McDonald’s (NYSE:MCD) shareholders aren’t loving it, but they aren’t hating it, either. Shares edged slightly lower in early trading on Thursday after the fast food chain reported earnings of $1.40 per share for the fourth quarter, up 1.5 percent on the year and 1 cent higher than the mean analyst estimate. Revenue increased about 2 percent to nearly $7.1 billion, just shy of the mean analyst estimate of $7.11 billion. Operating income and net income were both flat on the year, at $2.2 billion and $1.4 billion, respectively.
Full-year earnings increased 4 percent on the year to $5.55 per share, consistent with the mean analyst estimate. Revenue increased 2 percent to $28.1 billion, a fraction shy of the mean analyst estimate of $28.13 billion. Operating income and net income both increased 2 percent for the year to $8.8 billion and $5.6 billion, respectively.
Although the overall results don’t show any outright weaknesses like contracting earnings or revenue, the data make the company look bland, and there is some regional weakness overseas to worry about. In the earnings release, CEO Don Thompson said that “2013 was a challenging year” but emphasized constantly evolving — and ostensibly effective — strategy. He set capital expenditures at $2.9 billion to $3 billion, which will fund the construction of up to 1,600 new restaurants and the “reimaging” of more than 1,000.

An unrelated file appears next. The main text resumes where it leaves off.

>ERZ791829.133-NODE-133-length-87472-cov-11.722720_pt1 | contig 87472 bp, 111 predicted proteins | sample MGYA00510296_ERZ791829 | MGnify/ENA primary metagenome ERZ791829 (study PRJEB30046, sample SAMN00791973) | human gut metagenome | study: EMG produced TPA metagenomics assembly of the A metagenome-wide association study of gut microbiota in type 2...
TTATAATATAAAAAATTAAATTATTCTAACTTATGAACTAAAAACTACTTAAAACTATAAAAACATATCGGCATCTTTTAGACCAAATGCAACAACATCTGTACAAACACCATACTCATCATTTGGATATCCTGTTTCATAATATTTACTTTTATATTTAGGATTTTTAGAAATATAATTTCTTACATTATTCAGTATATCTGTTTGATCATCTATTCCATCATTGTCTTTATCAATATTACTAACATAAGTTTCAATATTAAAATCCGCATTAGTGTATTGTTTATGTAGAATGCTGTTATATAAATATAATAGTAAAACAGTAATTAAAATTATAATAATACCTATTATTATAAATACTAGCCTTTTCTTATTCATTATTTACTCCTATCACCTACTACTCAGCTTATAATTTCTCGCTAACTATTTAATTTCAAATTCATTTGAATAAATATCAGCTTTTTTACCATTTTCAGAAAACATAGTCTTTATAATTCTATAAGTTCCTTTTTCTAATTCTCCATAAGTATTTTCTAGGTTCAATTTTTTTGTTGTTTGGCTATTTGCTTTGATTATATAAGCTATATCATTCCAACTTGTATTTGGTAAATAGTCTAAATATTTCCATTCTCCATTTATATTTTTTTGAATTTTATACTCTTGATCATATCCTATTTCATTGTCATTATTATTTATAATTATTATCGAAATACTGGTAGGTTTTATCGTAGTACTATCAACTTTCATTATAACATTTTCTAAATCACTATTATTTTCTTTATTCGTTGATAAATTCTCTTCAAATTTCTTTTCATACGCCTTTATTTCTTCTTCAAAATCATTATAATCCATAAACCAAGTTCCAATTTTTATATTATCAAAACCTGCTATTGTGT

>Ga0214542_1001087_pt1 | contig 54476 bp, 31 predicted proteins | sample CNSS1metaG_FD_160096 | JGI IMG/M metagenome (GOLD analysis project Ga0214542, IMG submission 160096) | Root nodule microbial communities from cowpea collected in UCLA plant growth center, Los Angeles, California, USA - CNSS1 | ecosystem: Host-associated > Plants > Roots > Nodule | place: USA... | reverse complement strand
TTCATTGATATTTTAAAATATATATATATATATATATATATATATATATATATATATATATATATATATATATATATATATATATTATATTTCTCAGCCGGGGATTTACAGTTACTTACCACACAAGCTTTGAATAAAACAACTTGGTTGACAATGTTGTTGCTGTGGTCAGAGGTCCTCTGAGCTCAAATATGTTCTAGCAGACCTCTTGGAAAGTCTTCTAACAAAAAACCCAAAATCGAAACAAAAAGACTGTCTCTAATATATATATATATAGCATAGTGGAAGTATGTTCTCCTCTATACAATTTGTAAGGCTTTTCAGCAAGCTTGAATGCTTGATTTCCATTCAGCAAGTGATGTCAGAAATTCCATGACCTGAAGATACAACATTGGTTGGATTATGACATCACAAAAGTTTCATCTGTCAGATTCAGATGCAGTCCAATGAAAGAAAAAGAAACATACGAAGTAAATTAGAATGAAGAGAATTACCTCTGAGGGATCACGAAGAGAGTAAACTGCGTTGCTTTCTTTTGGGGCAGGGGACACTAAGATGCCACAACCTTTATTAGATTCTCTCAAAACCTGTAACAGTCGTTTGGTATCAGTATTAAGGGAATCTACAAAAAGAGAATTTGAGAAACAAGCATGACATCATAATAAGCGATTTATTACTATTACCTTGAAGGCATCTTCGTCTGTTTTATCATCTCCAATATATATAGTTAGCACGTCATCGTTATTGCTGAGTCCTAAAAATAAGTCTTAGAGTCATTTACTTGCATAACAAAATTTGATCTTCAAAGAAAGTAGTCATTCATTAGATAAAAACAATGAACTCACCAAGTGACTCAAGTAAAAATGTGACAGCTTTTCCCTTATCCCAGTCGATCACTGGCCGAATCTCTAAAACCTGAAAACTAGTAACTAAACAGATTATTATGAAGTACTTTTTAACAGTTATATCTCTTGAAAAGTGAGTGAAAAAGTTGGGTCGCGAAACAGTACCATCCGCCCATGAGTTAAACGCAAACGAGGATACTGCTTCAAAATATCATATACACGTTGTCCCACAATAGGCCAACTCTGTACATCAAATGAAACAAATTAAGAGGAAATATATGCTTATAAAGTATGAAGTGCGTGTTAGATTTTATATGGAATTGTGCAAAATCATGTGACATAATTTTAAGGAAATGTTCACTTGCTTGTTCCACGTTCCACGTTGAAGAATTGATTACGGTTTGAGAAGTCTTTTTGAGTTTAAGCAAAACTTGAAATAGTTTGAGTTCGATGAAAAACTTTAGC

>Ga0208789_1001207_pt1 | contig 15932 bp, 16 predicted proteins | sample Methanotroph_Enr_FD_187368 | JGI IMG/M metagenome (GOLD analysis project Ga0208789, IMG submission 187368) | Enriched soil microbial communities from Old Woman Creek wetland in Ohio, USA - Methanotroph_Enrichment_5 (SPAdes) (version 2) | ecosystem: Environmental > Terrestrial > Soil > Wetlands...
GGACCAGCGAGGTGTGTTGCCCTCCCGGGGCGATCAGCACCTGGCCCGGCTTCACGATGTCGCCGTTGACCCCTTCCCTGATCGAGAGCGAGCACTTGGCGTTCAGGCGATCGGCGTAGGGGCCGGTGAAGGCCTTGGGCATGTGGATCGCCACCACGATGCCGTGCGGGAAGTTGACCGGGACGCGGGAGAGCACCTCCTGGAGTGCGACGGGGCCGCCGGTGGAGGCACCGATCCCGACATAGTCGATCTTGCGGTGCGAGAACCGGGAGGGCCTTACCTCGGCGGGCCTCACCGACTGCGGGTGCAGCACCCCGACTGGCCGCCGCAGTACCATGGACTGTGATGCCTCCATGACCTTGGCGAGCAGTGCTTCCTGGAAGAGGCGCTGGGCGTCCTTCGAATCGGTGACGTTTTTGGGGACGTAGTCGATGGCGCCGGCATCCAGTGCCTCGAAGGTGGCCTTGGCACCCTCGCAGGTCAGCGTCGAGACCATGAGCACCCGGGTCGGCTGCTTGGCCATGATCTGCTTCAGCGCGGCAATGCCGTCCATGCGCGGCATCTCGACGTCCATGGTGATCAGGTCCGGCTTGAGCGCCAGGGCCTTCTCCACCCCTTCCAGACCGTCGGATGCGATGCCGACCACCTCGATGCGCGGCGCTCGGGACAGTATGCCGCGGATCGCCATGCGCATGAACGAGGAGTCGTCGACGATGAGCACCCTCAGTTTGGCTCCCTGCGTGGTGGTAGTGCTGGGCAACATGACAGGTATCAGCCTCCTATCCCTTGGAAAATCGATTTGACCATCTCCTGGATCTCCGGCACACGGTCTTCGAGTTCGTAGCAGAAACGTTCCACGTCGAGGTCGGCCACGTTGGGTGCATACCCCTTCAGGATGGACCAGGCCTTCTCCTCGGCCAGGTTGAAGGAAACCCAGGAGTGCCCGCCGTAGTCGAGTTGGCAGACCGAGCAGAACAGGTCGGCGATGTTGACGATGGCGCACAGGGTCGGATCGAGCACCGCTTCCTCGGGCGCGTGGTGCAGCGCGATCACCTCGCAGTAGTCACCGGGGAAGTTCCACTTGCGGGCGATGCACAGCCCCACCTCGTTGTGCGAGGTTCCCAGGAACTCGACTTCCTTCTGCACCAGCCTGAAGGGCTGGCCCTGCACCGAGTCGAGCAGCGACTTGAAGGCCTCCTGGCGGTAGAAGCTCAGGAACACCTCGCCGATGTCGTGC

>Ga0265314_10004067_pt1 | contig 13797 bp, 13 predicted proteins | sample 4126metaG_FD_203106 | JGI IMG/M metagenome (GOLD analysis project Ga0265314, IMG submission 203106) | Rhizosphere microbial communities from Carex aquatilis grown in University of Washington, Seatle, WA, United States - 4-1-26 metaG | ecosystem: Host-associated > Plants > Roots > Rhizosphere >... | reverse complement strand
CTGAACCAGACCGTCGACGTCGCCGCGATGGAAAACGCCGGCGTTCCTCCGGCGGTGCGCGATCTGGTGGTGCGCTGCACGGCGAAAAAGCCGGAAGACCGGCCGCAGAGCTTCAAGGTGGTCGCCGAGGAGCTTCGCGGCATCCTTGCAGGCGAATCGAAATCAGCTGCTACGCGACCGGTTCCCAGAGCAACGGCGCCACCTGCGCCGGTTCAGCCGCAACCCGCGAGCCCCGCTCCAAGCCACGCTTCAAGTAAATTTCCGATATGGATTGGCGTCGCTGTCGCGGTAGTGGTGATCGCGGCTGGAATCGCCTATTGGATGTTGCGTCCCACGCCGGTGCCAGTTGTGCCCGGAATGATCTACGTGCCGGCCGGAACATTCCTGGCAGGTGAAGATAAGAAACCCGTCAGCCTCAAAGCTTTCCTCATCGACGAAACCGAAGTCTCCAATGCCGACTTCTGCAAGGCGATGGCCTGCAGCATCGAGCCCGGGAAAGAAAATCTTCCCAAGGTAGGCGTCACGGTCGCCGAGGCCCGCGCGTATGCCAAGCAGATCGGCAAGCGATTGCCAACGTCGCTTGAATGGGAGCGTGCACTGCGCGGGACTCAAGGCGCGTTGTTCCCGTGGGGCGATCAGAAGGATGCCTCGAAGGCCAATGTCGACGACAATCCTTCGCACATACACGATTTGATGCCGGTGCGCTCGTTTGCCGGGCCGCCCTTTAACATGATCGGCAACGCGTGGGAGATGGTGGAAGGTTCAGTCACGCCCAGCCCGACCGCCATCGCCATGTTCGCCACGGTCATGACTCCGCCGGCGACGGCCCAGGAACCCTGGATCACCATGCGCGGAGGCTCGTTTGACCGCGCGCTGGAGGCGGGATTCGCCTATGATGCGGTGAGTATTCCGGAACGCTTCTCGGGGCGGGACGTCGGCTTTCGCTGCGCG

Global comparable sales decreased by 0.1 percent in the fourth quarter but grew 2 percent for the year, with much of the growth in North America and Europe. Comparable sales at McDonald’s franchises in Asia, the Pacific, the Middle East, and Africa contracted by 2.4 percent in the final quarter of the year, and operating income declined by 8 percent (although much of the loss was due to currency effects).
It may be accurate to describe Thompson’s tone in the company’s earnings release as cautiously optimistic, heavy on the caution. ”As we begin 2014, global comparable sales for the month of January are expected to be relatively flat,” he wrote. “While near-term challenges remain, we are intent on strengthening our brand to further differentiate McDonald’s and become an even bigger part of our customers’ lives.”
Some of those near-term headwinds include a beleaguered U.S. consumer, tons of bad mojo surrounding the company’s employee-relations policies, and rising beef costs. And, as the earnings data indicate, overseas sales in the APMEA segment have been hurting, too.
Japan is McDonald’s second largest market, but the fast food chain recently downwardly revised its income expectations to 5 billion yen ($48 million) in the country, reflecting a 57 percent cut from its previous full-year forecast. Analysts had previously expected McDonald’s Japan to report a net income of 9.53 billion yen from the 3,170 stores it operates in the country.